Young Critic's Review - Hapiness Repeats Itself

Happiness Repeats Itself
By Sean Tuan John
7th and 8th October 2013
Wales Millennium Centre, Weston Studio

Happiness Repeats Itself is a textual and physical exploration of the infamous lobotomy procedures carried out in America by the notorious Dr Walter Freeman during the 1950s. 

Dr Freeman was the first person to carry out a lobotomy in America and eventually developed the transorbital lobotomy technique in which the frontal lobes of the brain were accessed through the eye sockets, the infamous ‘ice-pick technique’. The company performed this grisly procedure in gruesome detail onstage, practising on grapefruit just as Dr Freeman did in the 50s.

Lobotomies were carried out as a ‘cure’ for many different conditions including violent or compulsive behaviour, schizophrenia, depression, strong emotions and even homosexuality. The idea was to disconnect the frontal lobes of the brain whilst leaving the motor functions and intelligence unharmed. Unfortunately the frontal lobes are also responsible for decision making, personality, creativity and other higher brain functions which meant many patients were left dull and lifeless with no personality and unable to look after themselves.

Despite constantly battling with the American accent and dodgy wigs the energetic cast gave powerful and compelling performances. A number of real life case studies were used as inspiration for the characters of Dr Freeman’s patients, each of which led a tragic life before and after their procedure. Every performer committed fully to their role and it’s a wonder they didn’t really collapse at the end after throwing their bodies around the stage

The piece was interestingly staged using several desks spread around the space, lit by desk lamps whilst the performers spoke into microphones. Unfortunately the stage picture was sometimes a bit muddled and it was difficult to establish what part of the stage required attention. Too much was happening at once and background action was often better lit than the people talking. This may have been a clever technique to make the audience feel the disorientation of the patients but unfortunately it took away from what could have been some quite poignant and moving sections.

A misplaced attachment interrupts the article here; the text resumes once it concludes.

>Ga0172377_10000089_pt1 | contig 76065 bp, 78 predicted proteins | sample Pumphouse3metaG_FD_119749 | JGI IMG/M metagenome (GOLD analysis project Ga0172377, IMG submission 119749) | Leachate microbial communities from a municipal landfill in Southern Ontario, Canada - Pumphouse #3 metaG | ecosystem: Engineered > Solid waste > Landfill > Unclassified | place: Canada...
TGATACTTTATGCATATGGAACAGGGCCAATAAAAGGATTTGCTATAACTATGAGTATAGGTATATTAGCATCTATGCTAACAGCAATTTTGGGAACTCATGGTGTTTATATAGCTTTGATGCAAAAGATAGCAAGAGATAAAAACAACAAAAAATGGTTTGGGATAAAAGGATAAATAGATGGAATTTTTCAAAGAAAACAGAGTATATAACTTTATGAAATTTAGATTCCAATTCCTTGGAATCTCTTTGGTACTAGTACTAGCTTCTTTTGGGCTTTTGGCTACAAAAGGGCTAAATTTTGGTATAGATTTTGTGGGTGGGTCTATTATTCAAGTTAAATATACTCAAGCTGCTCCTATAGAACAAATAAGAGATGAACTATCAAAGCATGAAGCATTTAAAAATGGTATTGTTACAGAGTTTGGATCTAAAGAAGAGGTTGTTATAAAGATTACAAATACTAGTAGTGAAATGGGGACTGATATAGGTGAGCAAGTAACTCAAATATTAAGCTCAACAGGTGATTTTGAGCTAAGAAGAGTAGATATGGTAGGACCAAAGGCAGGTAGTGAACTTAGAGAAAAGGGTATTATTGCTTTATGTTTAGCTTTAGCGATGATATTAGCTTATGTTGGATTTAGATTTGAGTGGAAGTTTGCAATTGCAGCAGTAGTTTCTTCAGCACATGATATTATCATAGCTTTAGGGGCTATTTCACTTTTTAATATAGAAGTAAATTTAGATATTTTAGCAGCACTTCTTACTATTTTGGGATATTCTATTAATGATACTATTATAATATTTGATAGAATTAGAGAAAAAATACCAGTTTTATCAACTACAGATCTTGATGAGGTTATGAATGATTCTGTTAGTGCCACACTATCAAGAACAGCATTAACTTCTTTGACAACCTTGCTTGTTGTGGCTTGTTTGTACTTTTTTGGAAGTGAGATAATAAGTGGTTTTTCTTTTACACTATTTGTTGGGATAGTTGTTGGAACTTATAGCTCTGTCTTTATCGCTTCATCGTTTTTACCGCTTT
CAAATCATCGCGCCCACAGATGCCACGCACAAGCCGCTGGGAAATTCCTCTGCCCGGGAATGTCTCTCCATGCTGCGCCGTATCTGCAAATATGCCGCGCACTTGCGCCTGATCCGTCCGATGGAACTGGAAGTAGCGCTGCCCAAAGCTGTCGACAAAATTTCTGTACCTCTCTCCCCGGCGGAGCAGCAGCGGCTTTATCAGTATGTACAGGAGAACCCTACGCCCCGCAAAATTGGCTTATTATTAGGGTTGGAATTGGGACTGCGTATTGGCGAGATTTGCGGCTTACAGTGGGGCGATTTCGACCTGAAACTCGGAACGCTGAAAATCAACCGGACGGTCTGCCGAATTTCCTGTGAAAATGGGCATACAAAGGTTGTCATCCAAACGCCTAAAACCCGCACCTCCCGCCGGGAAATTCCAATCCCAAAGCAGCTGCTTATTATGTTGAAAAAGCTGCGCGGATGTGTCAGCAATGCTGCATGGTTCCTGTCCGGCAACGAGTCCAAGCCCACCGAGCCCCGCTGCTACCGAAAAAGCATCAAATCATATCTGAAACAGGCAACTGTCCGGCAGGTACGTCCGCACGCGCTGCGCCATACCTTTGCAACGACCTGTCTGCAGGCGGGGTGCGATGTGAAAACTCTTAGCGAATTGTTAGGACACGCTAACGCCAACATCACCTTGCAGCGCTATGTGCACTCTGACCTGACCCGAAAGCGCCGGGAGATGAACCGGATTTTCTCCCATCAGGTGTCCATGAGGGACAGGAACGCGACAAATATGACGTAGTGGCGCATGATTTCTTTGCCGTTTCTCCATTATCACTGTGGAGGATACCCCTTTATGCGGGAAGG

The action was also rather repetitive and it may have been beneficial to only explore a few of the case studies in greater detail as the separate introductions to each character became repetitive adding little to the progression of the piece. This also meant the conclusion was somewhat predictable. The choreographed sections were without a doubt the strongest element of the piece as they were completely engrossing and really conveyed the struggle of emotions and physical pains the patients went through, whist the cold and mechanical doctor oversaw all the action. 

Perhaps Happiness Repeats Itself needs to be viewed several times to fully appreciate the intricacies and detail of the production as so much went on in the short time. Overall was an intelligent and visceral investigation into the horror of 1950s neurosurgery and the failings of the medical community, American society and sometimes even the family unit.


For more on creator and choreographer Sean Tuan John click here.
For more reviews click here

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